Dr. Bremner explains if a patient should be concerned about not being able to breath naturally during the lung transplant procedure.
The patient is asleep, and they are maintained by oxygenation by the anesthesiologist. We will sometimes use the heart-lung bypass machine if we need to to maintain someone’s oxygenation, but the patient is asleep through all of that. So it may be similar to having a heart operation where you are put on the heart-lung machine, but sometimes we will sew one of the new organs in, we will oxygenate the patient with their new lung while we sew in the other side.
Sometimes patients will get one lung and sometimes patients will receive two lungs in a transplant, and that depends a lot on the disease process, which is causing the need for transplantation.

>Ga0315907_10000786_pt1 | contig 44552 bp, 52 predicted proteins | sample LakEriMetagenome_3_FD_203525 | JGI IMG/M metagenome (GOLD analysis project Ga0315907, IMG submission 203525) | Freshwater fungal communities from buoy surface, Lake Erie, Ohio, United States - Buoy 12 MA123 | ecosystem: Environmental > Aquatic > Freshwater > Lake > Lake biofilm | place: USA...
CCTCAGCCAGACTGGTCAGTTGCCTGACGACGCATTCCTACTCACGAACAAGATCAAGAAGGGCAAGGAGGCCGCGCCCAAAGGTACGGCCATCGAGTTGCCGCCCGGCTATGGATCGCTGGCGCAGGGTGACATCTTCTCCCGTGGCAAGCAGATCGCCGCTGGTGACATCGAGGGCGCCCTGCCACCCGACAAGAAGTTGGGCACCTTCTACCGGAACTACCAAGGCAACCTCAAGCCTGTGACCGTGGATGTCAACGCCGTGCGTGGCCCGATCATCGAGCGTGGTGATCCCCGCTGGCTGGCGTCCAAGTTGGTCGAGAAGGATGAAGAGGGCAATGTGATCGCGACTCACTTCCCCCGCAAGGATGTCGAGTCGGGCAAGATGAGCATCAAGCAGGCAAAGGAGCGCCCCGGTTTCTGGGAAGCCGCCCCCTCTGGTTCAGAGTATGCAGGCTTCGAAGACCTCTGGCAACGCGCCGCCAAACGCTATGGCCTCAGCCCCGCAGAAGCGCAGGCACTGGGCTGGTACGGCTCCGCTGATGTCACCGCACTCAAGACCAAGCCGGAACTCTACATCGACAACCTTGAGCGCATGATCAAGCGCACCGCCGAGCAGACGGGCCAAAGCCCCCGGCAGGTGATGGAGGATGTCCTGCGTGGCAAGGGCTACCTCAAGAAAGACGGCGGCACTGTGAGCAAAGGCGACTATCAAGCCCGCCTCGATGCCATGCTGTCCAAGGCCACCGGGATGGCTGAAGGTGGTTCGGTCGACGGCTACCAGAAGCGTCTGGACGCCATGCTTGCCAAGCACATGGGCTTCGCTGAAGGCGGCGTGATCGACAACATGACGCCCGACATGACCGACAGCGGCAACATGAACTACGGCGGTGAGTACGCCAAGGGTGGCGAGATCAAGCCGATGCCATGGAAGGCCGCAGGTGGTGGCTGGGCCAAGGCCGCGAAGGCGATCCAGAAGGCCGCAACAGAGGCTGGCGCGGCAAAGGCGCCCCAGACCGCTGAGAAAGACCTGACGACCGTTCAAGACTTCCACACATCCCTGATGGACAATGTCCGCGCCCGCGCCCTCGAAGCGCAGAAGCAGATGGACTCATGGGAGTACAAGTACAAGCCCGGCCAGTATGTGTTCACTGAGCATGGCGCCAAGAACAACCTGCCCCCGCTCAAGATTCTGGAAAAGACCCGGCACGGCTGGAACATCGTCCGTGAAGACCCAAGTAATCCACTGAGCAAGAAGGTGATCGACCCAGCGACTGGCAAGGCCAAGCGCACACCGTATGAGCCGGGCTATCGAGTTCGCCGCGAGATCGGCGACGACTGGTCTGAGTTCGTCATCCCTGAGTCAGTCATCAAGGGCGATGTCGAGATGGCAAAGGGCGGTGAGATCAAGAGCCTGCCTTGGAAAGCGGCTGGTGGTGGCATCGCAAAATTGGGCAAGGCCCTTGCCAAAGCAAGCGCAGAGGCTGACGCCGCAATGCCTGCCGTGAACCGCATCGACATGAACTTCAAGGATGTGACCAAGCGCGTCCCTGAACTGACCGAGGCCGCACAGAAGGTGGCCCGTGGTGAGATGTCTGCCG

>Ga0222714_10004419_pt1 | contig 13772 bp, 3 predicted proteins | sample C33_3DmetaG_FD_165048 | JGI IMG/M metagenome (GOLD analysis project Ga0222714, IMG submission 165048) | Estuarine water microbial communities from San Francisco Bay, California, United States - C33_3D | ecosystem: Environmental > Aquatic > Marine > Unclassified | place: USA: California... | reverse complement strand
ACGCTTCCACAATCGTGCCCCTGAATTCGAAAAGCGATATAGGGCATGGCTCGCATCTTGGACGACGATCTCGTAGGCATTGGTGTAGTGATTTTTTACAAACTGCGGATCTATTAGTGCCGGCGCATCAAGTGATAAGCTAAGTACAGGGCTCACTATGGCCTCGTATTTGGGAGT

Dr. Bremner, M.D., Ph.D.:
Ross M. Bremner, M.D., Ph.D., is surgical director of the Center for Thoracic Disease and chief of thoracic surgery at the Heart & Lung Institute, St. Joseph's Hospital and Medical Center. Dr. Bremner completed his medical school training in South Africa at the University of the Witwatersrand where he graduated magna cum laude and received the Harwood Nash Memorial medal for surgery. He then completed his general surgery training at the University of Southern California, Los Angeles, during which time he also completed his Ph.D. Dr. Bremner then went on to complete his cardiothoracic training at USC after which he joined the faculty as assistant professor of cardiothoracic surgery and director of the Hastings Thoracic Oncology Laboratory.